The bacteria known as MRSA has been known to medicine for a number of years, but it seems like the germ is becoming more aggressive and more resistant to treatment.
MRSA stands for Methicillin Resistant Staph Aureus, a bacteria that it resistant to the most common … and now, it seems, the most powerful of antibiotics. (Methicillin used to be thought of as one of those “powerful antibiotics”).

One victim of MRSA is Daniel Fells, a tight end for the New York Giants. It’s been reported that Fells originally suffered an ankle sprain that was slow to respond to standard rehab. So, reports say, Fells was given a cortisone shot to speed up the healing and relieve inflammation — but a week later developed high fever and severe ankle pain. A trip to the ER, and admission to the hospital for powerful antibiotics wasn’t enough to slow the infection. That’s when doctors began a series of surgeries to clean up the infected ankle and foot.

So far, once again according to reports, those surgeries haven’t done the trick to fight off this nasty germ. If it has spread to the bone, antibiotics typically don’t work well, and amputation is being considered to prevent the spread of the germ into the bloodstream, where it can cause the kidneys and other organs to fail.

So let’s go backwards for second and talk about MRSA. We see it, or at least think of it, every time we see a skin infection. It never used to be that way, but just this week I saw some folks who I put on powerful combinations of antibiotics in the hope that if MRSA was present (before any culture comes back to tell me yes or no), we’ve caught it before I have to admit the patient to the hospital for IV antibiotics, with possible surgeries to clean destroyed tissue from the rapidly growing germ. One antibiotic simply doesn’t do the trick, and the antibiotics I used on soldiers, for example, within the past decade don’t work anymore.

This bug seems to be one step ahead of us.

How do you get it? We don’t always know. It’s estimated that one in 20 people carry the germ naturally on their skin — that’s 5 percent — and it could be higher. Get a break in the skin and that germ now has entry into the body. Or that germ can be spread to someone else.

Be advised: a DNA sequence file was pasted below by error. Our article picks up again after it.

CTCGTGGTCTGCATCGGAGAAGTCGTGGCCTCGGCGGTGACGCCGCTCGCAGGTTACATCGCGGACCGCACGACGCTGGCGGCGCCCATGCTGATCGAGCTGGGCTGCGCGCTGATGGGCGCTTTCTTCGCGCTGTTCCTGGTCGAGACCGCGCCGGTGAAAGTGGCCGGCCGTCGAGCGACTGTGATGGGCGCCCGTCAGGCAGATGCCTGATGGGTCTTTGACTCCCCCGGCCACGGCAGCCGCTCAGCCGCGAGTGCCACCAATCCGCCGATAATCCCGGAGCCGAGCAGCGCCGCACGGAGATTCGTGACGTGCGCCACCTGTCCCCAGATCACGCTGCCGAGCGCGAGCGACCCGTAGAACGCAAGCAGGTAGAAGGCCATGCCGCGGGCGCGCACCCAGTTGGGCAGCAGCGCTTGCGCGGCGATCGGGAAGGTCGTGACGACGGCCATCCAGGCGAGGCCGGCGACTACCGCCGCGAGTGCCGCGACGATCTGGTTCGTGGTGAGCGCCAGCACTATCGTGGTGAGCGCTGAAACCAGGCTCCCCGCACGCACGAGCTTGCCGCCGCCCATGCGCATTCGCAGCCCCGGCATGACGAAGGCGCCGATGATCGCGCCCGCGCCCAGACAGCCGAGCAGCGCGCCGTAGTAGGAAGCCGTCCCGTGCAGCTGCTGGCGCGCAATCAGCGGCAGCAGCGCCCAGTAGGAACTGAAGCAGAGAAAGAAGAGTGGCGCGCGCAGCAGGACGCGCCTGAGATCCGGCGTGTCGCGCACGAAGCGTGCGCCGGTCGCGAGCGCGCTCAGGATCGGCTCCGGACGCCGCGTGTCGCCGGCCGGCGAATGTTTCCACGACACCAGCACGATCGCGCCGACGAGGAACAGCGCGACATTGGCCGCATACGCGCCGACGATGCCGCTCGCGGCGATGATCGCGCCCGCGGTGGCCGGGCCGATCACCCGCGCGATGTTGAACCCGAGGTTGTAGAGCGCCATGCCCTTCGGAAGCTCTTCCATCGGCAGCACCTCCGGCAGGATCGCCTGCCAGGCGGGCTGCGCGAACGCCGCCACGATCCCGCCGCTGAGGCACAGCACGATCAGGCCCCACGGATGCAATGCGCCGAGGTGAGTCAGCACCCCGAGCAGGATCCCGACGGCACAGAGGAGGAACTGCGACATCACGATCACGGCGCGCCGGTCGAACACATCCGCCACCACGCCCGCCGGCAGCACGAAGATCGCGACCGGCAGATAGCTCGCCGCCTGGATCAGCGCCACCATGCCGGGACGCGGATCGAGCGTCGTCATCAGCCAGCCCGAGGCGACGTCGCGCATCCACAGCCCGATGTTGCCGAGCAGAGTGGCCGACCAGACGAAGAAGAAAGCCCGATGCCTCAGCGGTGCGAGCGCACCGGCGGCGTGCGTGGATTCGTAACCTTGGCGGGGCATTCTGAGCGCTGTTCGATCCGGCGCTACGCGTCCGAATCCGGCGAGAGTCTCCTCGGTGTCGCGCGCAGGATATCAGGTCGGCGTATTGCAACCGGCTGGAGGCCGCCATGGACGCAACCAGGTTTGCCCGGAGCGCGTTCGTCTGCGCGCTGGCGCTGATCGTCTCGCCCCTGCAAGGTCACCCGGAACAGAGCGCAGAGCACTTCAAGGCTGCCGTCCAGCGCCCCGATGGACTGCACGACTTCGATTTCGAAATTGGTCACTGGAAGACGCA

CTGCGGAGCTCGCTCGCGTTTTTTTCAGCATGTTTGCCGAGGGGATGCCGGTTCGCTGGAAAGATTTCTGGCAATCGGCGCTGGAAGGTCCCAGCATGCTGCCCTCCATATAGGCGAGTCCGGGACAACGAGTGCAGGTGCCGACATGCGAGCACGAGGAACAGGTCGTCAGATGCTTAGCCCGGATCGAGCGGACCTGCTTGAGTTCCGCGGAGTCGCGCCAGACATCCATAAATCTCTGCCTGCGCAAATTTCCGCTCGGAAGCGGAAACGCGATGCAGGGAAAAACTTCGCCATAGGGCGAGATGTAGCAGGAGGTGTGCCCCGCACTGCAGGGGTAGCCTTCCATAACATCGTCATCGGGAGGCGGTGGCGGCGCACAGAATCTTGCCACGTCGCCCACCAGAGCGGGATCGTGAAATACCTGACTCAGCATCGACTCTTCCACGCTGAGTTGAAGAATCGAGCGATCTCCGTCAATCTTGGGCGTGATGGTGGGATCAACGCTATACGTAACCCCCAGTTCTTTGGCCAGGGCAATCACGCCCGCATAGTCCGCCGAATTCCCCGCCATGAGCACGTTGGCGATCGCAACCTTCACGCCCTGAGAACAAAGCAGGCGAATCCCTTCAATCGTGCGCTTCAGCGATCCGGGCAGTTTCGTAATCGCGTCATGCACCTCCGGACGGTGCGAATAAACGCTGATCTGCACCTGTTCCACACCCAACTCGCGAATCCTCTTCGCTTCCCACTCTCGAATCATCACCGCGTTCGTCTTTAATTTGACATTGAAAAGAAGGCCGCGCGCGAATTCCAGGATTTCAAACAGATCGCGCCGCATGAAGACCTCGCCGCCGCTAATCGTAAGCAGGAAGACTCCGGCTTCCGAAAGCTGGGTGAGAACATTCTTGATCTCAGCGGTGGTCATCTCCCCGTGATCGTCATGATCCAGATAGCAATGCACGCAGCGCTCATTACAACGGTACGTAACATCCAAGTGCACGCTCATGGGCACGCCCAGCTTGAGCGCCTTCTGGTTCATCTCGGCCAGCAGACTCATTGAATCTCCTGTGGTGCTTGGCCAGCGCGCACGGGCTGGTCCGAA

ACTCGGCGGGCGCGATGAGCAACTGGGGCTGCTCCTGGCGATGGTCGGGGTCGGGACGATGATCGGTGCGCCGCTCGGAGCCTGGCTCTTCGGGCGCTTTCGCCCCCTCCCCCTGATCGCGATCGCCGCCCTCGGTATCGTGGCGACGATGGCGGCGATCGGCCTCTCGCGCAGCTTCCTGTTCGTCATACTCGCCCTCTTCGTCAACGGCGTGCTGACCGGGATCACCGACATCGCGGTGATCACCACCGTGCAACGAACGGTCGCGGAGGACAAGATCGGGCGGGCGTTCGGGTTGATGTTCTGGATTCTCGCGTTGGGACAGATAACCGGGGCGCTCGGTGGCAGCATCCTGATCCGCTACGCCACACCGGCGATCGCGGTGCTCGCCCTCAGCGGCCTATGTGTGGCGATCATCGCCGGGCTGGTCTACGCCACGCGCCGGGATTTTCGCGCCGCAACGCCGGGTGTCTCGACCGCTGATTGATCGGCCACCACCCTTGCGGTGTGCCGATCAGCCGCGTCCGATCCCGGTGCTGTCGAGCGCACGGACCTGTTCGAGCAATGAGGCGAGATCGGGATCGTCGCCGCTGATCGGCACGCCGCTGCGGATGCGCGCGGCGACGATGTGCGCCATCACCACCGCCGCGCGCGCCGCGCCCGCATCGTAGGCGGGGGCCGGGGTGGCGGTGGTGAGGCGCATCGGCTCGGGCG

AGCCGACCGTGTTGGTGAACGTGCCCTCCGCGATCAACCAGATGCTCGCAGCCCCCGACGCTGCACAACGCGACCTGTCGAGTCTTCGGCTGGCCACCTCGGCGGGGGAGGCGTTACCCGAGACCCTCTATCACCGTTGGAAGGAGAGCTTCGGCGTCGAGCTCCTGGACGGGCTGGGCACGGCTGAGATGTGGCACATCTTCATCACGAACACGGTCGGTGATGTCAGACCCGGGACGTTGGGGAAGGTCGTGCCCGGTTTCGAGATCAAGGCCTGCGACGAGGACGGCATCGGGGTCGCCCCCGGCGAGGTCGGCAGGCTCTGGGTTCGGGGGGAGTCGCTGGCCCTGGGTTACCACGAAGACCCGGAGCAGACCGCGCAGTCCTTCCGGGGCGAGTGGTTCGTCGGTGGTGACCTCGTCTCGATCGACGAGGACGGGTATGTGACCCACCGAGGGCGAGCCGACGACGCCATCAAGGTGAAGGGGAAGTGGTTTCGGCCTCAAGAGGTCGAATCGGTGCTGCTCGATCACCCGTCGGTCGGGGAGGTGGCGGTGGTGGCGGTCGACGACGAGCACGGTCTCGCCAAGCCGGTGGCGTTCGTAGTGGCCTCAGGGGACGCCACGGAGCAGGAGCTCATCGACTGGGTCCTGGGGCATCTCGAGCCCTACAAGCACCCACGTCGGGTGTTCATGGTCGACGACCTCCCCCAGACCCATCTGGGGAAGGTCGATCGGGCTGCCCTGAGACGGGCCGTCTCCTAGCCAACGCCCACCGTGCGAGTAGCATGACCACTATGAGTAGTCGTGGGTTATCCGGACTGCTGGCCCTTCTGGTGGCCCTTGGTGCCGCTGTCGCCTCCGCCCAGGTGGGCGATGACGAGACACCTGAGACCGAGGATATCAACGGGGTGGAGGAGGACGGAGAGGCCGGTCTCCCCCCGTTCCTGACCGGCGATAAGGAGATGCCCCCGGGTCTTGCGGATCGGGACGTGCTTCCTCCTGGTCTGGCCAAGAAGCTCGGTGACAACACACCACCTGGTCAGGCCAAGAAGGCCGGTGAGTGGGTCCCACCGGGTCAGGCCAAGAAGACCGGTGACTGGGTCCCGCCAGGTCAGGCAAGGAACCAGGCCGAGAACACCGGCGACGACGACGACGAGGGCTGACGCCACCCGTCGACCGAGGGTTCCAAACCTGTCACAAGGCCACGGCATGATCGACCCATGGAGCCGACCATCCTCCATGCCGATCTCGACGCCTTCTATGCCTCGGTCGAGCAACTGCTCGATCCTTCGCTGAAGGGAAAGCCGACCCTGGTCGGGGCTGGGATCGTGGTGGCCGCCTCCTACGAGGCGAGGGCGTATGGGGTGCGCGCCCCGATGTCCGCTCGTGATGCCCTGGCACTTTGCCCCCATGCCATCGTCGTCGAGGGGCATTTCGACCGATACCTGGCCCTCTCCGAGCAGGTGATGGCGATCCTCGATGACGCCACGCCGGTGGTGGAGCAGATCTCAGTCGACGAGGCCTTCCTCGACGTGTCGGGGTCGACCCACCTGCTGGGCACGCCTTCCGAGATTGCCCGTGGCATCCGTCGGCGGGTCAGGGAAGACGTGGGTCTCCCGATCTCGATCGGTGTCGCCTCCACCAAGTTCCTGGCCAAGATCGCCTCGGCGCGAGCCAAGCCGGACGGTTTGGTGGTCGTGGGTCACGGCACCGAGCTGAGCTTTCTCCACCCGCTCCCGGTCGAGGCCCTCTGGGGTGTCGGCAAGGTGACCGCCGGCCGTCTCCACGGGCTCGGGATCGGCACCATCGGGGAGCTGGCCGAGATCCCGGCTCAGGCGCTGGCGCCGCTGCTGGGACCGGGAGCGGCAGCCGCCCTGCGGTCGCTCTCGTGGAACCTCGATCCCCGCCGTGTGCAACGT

Last year, there were about 75,000 MRSA infections, but about 60,000 of these were acquired in a hospital setting (meaning you were a patient and you were infected while in the building, so you can see why we consider home a safer environment in many ways than a health care facility).

When MRSA is acquired in the community, it usually less serious — but not always. We do know, for example, that MRSA is spread in close quarters like dorms, prisons, military barracks, and yes — sports complexes. Share a towel, a razor, a piece of equipment, a whirlpool — and the chance for spread is there. And even though we worry that you don’t need to have an open cut or wound to get it — MRSA usually sneaks its way into scrapes, or even microscopic breaks in the skin. That’s why we tend to see people who play contact sports get infected with this germ.

BTW, I know the NFL protocols calls for disinfection of locker rooms, meeting rooms, etc., but this is a germ that can literally fall through the cracks, and is extremely hard to totally eliminate.

So what do you need to know? Any wound, even a scrape, needs to be cleansed thoroughly with soap and water — not just a quick rinse. Then, if there is any redness, swelling, soreness, blistering, get that wound checked out ASAP. And if there is any fever or pain — all bets are off. GET CHECKED!

As for Daniel Fells, thoughts and prayers to him as he fights this battle. It’s certainly bigger than any football game, whether it is Pop Warner or the National Football League.

Dr. Dave Hnida is CBS4’s Medical Editor. He blogs about the latest studies and trends in the health world. Read his latest blog entries, check out his bio or follow him on Twitter @drdavehnida

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